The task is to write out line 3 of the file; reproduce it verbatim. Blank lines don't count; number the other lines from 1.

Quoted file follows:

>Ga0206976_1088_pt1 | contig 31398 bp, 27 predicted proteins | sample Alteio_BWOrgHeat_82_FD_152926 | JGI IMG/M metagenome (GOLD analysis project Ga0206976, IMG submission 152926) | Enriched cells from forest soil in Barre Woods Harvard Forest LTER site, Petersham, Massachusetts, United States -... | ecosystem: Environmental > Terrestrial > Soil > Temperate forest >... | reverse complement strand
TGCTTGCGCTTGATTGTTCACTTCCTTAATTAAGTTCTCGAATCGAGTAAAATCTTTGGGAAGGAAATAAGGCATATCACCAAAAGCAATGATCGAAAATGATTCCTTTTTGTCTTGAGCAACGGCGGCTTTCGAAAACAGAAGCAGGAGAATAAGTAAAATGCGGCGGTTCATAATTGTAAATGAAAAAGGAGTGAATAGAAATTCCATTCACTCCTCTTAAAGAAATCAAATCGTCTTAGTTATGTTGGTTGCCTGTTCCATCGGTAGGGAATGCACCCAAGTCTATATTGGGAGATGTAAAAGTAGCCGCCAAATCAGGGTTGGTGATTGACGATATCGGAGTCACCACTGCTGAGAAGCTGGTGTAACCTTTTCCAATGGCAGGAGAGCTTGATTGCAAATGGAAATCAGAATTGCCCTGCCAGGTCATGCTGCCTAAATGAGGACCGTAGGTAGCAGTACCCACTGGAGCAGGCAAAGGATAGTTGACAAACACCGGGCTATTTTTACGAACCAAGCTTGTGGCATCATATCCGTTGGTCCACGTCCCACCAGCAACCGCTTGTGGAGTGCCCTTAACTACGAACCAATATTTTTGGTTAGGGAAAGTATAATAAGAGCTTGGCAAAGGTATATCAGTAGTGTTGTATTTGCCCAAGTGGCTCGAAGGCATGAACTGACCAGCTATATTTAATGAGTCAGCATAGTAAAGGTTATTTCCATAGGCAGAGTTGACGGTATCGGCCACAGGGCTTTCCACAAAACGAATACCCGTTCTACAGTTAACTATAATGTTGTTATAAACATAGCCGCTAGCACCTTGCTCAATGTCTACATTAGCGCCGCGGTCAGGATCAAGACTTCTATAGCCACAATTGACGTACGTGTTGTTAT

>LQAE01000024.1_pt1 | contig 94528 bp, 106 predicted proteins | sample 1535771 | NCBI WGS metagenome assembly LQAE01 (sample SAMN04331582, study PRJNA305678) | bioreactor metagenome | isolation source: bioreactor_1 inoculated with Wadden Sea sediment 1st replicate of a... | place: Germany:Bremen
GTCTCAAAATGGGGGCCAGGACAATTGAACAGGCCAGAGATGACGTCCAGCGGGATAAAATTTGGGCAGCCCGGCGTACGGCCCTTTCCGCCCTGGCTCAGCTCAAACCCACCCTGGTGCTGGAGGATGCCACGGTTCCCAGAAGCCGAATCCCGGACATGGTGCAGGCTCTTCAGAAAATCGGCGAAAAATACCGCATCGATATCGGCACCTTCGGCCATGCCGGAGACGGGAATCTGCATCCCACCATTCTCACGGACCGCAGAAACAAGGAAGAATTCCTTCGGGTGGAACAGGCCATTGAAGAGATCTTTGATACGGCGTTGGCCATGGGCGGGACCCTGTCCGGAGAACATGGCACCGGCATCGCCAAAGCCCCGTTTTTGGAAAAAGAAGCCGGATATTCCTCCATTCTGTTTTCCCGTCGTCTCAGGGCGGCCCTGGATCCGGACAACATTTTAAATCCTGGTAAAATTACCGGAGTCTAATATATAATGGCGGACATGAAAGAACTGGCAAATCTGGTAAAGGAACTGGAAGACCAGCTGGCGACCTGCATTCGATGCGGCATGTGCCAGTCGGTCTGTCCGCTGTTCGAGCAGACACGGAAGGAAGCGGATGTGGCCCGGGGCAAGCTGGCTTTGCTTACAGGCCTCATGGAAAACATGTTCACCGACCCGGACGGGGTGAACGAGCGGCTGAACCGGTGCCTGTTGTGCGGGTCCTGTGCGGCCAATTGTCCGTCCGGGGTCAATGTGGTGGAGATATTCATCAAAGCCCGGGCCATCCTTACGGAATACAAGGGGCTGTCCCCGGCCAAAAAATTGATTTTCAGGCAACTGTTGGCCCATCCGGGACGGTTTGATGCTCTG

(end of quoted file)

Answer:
>LQAE01000024.1_pt1 | contig 94528 bp, 106 predicted proteins | sample 1535771 | NCBI WGS metagenome assembly LQAE01 (sample SAMN04331582, study PRJNA305678) | bioreactor metagenome | isolation source: bioreactor_1 inoculated with Wadden Sea sediment 1st replicate of a... | place: Germany:Bremen